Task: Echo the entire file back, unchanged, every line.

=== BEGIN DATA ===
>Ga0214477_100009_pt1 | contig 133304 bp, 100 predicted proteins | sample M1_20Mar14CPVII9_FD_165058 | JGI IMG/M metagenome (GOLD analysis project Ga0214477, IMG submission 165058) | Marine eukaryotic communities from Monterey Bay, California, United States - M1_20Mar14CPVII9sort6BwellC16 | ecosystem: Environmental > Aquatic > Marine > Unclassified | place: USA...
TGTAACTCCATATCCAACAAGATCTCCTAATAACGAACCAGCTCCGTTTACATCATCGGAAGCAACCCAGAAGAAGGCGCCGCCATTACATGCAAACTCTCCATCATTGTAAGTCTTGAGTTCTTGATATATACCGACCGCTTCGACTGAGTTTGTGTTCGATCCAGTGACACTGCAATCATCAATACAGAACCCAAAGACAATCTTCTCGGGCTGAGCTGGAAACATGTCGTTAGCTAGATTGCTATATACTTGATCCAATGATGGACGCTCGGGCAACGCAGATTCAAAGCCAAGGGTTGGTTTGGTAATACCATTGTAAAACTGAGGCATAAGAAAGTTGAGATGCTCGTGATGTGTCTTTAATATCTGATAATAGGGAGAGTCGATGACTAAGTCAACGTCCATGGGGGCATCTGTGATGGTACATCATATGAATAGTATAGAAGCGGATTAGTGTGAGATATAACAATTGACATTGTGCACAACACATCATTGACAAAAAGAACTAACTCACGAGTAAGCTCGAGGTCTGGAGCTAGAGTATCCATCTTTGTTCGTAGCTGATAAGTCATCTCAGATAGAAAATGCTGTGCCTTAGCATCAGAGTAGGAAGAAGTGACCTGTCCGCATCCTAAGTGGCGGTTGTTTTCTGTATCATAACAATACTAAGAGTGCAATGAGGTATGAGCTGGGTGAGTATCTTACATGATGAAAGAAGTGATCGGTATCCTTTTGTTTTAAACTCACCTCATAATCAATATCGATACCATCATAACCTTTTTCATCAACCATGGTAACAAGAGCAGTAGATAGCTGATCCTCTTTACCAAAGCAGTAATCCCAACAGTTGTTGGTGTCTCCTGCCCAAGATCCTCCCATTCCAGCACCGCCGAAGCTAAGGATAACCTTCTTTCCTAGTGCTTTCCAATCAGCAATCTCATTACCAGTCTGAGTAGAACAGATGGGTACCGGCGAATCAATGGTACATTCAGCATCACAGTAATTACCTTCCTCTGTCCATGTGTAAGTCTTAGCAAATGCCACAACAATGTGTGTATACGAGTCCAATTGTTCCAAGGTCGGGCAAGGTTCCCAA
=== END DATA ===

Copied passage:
>Ga0214477_100009_pt1 | contig 133304 bp, 100 predicted proteins | sample M1_20Mar14CPVII9_FD_165058 | JGI IMG/M metagenome (GOLD analysis project Ga0214477, IMG submission 165058) | Marine eukaryotic communities from Monterey Bay, California, United States - M1_20Mar14CPVII9sort6BwellC16 | ecosystem: Environmental > Aquatic > Marine > Unclassified | place: USA...
TGTAACTCCATATCCAACAAGATCTCCTAATAACGAACCAGCTCCGTTTACATCATCGGAAGCAACCCAGAAGAAGGCGCCGCCATTACATGCAAACTCTCCATCATTGTAAGTCTTGAGTTCTTGATATATACCGACCGCTTCGACTGAGTTTGTGTTCGATCCAGTGACACTGCAATCATCAATACAGAACCCAAAGACAATCTTCTCGGGCTGAGCTGGAAACATGTCGTTAGCTAGATTGCTATATACTTGATCCAATGATGGACGCTCGGGCAACGCAGATTCAAAGCCAAGGGTTGGTTTGGTAATACCATTGTAAAACTGAGGCATAAGAAAGTTGAGATGCTCGTGATGTGTCTTTAATATCTGATAATAGGGAGAGTCGATGACTAAGTCAACGTCCATGGGGGCATCTGTGATGGTACATCATATGAATAGTATAGAAGCGGATTAGTGTGAGATATAACAATTGACATTGTGCACAACACATCATTGACAAAAAGAACTAACTCACGAGTAAGCTCGAGGTCTGGAGCTAGAGTATCCATCTTTGTTCGTAGCTGATAAGTCATCTCAGATAGAAAATGCTGTGCCTTAGCATCAGAGTAGGAAGAAGTGACCTGTCCGCATCCTAAGTGGCGGTTGTTTTCTGTATCATAACAATACTAAGAGTGCAATGAGGTATGAGCTGGGTGAGTATCTTACATGATGAAAGAAGTGATCGGTATCCTTTTGTTTTAAACTCACCTCATAATCAATATCGATACCATCATAACCTTTTTCATCAACCATGGTAACAAGAGCAGTAGATAGCTGATCCTCTTTACCAAAGCAGTAATCCCAACAGTTGTTGGTGTCTCCTGCCCAAGATCCTCCCATTCCAGCACCGCCGAAGCTAAGGATAACCTTCTTTCCTAGTGCTTTCCAATCAGCAATCTCATTACCAGTCTGAGTAGAACAGATGGGTACCGGCGAATCAATGGTACATTCAGCATCACAGTAATTACCTTCCTCTGTCCATGTGTAAGTCTTAGCAAATGCCACAACAATGTGTGTATACGAGTCCAATTGTTCCAAGGTCGGGCAAGGTTCCCAA